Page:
Property Rates Expected to Rise From Catastrophes, Revised Cat Model

May 2, 2011

Property insurance rates could be on the rise thanks to first quarter catastrophe losses, including the earthquake and tsunami in Japan, and a revised catastrophe model.

During the second quarter, rates for North American catastrophe-exposed property risks are expected to increase up to 5 percent, while non-catastrophe exposed property risks could still experience rate declines, Willis Group Holdings said in its spring update.

Abundant capacity is helping to keep other commercial lines mostly stable, and first quarter renewals continued to experience soft market conditions. However, additional catastrophe losses could impact pricing in other lines, and the market is in transition as we head into the U.S. Atlantic Hurricane season.

“The property market is shifting, especially for catastrophic risks. The overall marketplace, however, appears to be stable, and while the softening may slow, no major reversals so far are detected. This speaks volumes about the resiliency of our industry,” Todd Jones, president of Willis North America, said in the 2011 Marketplace Realities and Risk Management Solutions report.

Jones warned, however, that should predictions of an active Atlantic hurricane season come true, the market could turn for other lines as well. “This year, a big hit to the world’s carriers could put us over the tipping point,” he said.

Other findings in the Willis report include:

• Property: The Japan earthquake and tsunami, coupled with catastrophe modeling firm Risk Management Solutions’ (RMS) updated hurricane model version 11.0 will most likely bring the soft market to a close and Willis forecasts a stabilization of rates for Q2. RMS 11.0 is producing some dramatic increases in the modeled loss estimates in some tier-two wind zones, up to 100 percent in some cases. Catastrophe exposed property accounts could experience rate increases of 5 percent. Non-catastrophe exposed property risks may be able to continue to find reductions of 5 percent -10 percent.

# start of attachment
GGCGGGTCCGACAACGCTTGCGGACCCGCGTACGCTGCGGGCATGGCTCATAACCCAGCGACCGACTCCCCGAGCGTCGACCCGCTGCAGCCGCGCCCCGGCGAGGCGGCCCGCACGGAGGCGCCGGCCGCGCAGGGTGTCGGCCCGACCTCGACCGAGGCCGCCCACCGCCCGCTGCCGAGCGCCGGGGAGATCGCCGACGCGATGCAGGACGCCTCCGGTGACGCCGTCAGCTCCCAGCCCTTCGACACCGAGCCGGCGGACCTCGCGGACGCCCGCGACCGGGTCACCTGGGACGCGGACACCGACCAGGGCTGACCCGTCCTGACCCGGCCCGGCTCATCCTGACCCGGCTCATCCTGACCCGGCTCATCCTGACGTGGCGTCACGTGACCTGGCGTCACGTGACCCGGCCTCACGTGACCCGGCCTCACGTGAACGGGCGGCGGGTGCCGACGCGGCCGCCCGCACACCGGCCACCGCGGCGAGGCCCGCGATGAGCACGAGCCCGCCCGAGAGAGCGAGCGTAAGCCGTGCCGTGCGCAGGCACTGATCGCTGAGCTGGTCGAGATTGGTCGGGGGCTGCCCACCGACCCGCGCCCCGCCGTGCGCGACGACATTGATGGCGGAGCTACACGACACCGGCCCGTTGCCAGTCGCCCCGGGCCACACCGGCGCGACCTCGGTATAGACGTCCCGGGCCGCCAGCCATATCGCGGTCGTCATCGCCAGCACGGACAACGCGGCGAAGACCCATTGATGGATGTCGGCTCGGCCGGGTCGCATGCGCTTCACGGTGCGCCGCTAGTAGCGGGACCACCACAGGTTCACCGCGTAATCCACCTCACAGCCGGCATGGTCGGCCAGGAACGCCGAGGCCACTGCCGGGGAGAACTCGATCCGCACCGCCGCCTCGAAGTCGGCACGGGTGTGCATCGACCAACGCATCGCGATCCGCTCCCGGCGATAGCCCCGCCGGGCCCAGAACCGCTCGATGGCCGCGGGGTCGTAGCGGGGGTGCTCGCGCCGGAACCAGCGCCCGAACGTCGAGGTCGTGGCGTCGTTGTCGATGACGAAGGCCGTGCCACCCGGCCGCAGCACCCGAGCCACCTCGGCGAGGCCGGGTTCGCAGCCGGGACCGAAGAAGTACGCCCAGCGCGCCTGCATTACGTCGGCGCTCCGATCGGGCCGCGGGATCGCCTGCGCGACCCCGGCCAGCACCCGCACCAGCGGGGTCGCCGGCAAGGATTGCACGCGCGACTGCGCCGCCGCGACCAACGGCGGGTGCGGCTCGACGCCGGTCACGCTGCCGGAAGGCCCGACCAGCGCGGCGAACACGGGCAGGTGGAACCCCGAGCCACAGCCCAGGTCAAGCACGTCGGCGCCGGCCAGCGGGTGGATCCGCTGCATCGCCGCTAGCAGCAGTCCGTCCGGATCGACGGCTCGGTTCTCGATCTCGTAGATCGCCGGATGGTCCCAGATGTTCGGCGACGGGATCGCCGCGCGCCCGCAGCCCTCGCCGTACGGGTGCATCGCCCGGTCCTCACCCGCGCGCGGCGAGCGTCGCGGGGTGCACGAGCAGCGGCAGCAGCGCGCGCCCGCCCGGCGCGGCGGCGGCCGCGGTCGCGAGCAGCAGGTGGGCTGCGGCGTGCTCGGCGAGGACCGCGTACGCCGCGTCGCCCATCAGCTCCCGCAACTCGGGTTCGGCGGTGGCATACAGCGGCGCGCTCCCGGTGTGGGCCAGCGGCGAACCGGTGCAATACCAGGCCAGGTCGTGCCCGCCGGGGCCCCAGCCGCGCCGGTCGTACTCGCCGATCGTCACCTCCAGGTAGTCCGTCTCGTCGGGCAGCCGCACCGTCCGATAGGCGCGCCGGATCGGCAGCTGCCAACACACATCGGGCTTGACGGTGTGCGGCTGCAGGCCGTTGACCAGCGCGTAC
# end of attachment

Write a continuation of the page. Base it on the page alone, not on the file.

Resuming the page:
• Casualty: Primary rates are leveling, though carriers still present ample capacity and appetite for risk. Larger auto fleets may begin to see less favorable auto liability rates. The excess/umbrella casualty liability market is less soft. Carriers are seeking flat renewals or small rate increases on rising exposures.

• Workers’ Compensation: The soft workers’ compensation market is expected to continue into 2011 but flatten by Q4. This year, several states are filing for rate increases including California, Florida and New York. Collateral requirements remain a challenge for most insureds, often preventing buyers from taking full advantage of conditions.

• Directors & Officers: Rate reductions remain common, though more frequently in single digits. Dramatic changes to coverage is creating a new landscape and many enhancements will be a boon to covered directors and officers.

• Employee Benefits: Rates are expected to rise 12 to 14 percent, with 2 to 4 percent of that attributable to coverage changes mandate in health care reform. Given the higher costs that are expected due to health care reform, buyers are seeking more aggressive cost containment strategies.

Source: Willis Group

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